A suspicious cane came through a Ted Stevens Anchorage International Airport (ANC) checkpoint, and it took an alert TSA officer and her Alaska team to crack the case.
Officer Kanoelani Eli was on X-ray in one of ANC’s TSA PreCheck® lanes and noticed something odd when a passenger’s cane rolled across her screen. She immediately stopped her belt to take a closer look.
“My first thought was this was a test,” Eli recalled. “I checked my surroundings, thinking someone would come out and say, ‘Good job, you passed!’ I hit the suspect button a few times, thinking maybe it was a threat image projection.”
Turns out it wasn’t a test!
Still not believing what she saw on the X-ray, Eli quickly called TSA Officer Michael Chaffin who agreed the cane’s image didn’t look quite right. She flagged down Supervisory Officer Christian Waltensperger. Waltensperger removed the cane from the X-ray tunnel and engaged with the passenger who said the cane was purchased at a garage sale and was given to him years ago. The traveler told Waltensperger there shouldn’t be anything inside it since he never opened it or modified it in any way.
Knowing something seemed strange about the cane, Waltensperger pulled off the cane’s rubber foot and found a rubber stopper flush with the shaft of the cane. But the stopper was so tight that he couldn’t pry it loose. So, he ran the cane through a computed tomography scanner to get a 3D image to determine the potential threat, but still no solid answer. That’s when Waltensperger pulled TSA Manager Jeremiah Wilson over to help.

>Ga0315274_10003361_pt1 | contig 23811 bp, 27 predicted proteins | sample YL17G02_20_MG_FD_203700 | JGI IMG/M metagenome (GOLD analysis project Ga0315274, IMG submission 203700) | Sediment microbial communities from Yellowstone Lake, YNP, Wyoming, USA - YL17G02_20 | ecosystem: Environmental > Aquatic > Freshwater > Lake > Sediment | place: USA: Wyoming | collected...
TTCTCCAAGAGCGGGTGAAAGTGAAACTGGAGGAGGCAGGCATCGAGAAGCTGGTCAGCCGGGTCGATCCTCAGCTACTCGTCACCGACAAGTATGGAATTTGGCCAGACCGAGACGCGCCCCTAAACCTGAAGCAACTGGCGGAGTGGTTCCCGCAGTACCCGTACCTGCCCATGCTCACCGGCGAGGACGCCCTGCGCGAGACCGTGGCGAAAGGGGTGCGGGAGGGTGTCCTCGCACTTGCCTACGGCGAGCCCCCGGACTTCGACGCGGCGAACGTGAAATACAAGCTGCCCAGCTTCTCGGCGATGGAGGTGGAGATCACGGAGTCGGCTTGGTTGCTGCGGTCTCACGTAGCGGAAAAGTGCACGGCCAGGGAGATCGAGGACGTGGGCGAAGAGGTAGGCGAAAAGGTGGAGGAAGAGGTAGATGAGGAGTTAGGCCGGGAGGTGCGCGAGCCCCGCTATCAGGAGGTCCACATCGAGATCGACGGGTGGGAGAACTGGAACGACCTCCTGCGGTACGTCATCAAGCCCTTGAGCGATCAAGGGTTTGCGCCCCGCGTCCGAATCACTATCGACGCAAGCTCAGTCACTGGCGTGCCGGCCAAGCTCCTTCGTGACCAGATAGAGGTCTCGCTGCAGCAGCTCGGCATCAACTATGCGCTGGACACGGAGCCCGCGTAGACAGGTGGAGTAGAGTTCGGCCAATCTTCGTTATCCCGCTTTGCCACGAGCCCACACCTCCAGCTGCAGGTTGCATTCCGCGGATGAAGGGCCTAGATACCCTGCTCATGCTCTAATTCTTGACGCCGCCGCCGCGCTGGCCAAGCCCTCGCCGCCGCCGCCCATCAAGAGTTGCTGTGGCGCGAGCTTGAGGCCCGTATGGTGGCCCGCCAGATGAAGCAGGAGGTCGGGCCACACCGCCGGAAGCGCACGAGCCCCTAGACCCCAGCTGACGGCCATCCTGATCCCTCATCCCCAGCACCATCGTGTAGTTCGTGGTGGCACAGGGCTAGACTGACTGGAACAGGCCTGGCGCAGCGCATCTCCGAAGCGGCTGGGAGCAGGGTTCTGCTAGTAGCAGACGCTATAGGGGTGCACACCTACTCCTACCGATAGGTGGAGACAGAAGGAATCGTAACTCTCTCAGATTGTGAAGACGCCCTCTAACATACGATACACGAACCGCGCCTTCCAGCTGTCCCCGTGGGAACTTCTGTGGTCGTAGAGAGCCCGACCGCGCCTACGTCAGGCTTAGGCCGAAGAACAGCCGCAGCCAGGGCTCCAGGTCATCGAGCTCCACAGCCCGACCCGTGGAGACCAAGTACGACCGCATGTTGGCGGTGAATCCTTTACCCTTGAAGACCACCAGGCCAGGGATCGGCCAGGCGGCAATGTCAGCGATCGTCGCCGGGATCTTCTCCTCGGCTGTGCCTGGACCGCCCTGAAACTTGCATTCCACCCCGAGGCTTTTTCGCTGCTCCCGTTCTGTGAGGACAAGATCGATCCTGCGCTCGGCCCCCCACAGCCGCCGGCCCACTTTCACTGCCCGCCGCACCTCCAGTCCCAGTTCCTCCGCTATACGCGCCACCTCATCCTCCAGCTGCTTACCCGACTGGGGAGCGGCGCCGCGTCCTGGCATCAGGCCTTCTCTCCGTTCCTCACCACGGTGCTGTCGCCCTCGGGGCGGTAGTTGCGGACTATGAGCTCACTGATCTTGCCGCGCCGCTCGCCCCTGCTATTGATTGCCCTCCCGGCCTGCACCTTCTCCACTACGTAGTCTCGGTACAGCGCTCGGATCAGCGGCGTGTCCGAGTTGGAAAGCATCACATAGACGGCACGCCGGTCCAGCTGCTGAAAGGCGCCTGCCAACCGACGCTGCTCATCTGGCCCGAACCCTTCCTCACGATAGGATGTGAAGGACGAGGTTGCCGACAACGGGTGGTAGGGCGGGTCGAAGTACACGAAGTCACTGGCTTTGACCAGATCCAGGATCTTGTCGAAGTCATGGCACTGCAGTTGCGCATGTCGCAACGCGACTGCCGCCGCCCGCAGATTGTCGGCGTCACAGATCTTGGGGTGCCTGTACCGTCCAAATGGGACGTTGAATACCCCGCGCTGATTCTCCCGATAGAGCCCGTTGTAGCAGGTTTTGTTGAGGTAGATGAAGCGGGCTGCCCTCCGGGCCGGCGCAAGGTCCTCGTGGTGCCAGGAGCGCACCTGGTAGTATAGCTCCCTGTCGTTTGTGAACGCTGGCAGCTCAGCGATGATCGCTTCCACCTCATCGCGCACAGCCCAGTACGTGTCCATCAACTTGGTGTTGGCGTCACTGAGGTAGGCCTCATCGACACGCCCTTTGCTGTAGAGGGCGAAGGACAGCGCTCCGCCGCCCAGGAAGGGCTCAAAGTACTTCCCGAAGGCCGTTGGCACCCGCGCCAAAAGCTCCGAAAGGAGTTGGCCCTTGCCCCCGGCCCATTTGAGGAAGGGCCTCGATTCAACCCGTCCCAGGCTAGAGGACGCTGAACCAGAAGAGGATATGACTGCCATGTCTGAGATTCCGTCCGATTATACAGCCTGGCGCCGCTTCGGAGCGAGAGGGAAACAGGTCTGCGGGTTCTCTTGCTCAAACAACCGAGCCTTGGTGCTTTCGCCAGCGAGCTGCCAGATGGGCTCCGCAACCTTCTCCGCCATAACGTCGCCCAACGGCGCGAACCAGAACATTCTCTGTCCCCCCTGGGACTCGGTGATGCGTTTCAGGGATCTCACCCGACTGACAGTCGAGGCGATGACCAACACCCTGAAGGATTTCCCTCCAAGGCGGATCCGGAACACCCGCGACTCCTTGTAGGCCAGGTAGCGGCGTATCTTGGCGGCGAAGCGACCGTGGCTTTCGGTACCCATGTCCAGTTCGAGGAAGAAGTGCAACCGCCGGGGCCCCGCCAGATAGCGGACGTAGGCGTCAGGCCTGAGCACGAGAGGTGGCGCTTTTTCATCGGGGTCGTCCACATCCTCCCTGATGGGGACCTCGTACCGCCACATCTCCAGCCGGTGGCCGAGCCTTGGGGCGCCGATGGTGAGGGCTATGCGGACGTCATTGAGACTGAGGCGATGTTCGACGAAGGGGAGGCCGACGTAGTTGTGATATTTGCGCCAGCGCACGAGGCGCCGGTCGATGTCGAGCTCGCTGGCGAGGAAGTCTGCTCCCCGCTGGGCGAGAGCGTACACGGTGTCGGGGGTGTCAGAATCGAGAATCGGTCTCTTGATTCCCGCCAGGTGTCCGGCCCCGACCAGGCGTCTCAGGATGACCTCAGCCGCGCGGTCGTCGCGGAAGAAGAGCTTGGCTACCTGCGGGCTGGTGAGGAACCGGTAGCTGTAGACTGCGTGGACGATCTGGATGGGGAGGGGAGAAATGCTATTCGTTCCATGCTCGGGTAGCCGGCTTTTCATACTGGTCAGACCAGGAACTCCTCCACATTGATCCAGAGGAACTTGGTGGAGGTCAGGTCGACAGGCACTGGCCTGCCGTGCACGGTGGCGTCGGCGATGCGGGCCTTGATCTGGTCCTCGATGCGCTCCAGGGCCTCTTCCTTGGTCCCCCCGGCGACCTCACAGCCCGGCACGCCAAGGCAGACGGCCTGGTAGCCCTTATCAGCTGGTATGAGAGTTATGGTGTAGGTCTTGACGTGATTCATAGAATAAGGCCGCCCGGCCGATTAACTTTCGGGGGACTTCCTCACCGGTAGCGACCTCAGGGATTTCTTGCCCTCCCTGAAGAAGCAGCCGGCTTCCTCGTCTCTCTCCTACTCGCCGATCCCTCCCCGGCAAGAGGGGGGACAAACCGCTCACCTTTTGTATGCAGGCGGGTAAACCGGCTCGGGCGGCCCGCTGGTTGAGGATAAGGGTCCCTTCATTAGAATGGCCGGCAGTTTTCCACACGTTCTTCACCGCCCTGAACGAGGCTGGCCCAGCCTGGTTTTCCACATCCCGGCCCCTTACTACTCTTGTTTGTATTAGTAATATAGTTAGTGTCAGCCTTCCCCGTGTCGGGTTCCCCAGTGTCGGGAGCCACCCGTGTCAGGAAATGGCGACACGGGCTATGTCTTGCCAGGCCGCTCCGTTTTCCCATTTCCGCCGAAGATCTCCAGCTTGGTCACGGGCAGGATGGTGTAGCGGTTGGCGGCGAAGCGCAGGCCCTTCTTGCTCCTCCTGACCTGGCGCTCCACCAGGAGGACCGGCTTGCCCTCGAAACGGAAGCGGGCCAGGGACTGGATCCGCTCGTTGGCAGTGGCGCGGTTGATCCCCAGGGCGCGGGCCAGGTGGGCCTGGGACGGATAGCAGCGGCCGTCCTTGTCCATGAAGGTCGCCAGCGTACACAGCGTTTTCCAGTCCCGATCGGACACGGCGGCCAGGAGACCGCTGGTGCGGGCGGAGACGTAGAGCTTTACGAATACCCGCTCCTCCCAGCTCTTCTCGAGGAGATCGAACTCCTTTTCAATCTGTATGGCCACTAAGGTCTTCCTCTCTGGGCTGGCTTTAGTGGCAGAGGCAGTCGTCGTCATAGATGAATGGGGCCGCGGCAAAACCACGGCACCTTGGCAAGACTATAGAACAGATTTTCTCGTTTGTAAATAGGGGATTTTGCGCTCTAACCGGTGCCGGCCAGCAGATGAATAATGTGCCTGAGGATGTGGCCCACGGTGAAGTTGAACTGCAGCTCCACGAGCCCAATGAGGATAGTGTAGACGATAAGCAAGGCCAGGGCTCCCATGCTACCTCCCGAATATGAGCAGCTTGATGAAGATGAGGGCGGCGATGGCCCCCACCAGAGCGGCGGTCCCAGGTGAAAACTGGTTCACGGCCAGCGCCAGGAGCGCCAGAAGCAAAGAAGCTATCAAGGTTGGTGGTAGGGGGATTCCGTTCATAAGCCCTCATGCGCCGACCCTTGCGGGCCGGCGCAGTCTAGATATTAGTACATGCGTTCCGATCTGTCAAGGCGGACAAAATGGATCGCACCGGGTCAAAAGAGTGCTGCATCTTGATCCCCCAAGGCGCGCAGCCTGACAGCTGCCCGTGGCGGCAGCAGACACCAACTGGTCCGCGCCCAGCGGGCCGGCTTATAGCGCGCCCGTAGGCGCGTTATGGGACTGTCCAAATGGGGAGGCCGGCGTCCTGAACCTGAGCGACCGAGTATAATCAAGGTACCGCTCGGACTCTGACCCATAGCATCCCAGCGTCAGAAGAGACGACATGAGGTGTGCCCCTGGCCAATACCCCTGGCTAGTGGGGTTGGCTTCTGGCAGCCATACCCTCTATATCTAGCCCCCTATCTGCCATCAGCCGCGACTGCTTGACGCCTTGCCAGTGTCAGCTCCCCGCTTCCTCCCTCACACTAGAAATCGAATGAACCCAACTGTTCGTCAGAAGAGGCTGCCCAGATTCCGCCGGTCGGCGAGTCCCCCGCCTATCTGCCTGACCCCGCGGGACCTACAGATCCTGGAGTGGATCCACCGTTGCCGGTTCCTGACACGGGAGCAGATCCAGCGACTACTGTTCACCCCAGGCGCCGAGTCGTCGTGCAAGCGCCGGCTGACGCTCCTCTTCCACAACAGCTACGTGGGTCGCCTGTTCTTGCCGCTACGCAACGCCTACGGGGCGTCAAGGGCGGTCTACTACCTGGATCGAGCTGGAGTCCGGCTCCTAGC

Wilson found something to pull out the rubber stopper, and after a couple of minutes, finally out came an 8-inch spike knife made of hard plastic with a triangular cross section.
“I reacted with excitement that they were able to finally get the knife out of the cane,” said Chaffin. “It made me feel great, because this was the first time I’ve experienced something hidden in a cane.”
The passenger was able to convince airport police, the FBI and a TSA inspector that he didn’t know anything about the knife. After authorities released him, the man booked another flight for later in the day.
Waltensperger said the great catch took tremendous teamwork and networking through what’s called team-based alarm resolution.
“It took multiple officers working together to resolve alarms using professional skepticism, confer and concur, specific open-ended questions and the SOP (standard operating procedures),” Waltensperger explained. “I believe the knife was artfully concealed but not necessarily by the passenger. With the passenger’s physical limitations, it would be highly unlikely that he would be able to remove the knife discreetly, nor would he be able to remove it quickly in case he was attacked. I believe someone put the knife there with the intention of getting into places it was not allowed, but I don’t believe it was this passenger.”
Alaska Assistant Federal Security Director-Screening Mike Kombe wasn’t surprised by the great catch and teamwork, saying, “Officers Eli and Chaffin are highly committed to our mission and understand the importance of getting it right. We push a culture of team-based alarm resolution, which is highly effective and empowers our officers. That empowerment was on display in the team’s attention to detail and persistence. They are laser-focused whenever uncertainty is present.”
Eli called the cane “the most interesting thing I’ve caught on X-ray,” noting, “It’s one of the things you hear about but don’t really expect to ever see. To have not only witnessed it, but to have caught it, is surreal. It would be pretty hard to beat this catch!
By Don Wagner, TSA Strategic Communications & Public Affairs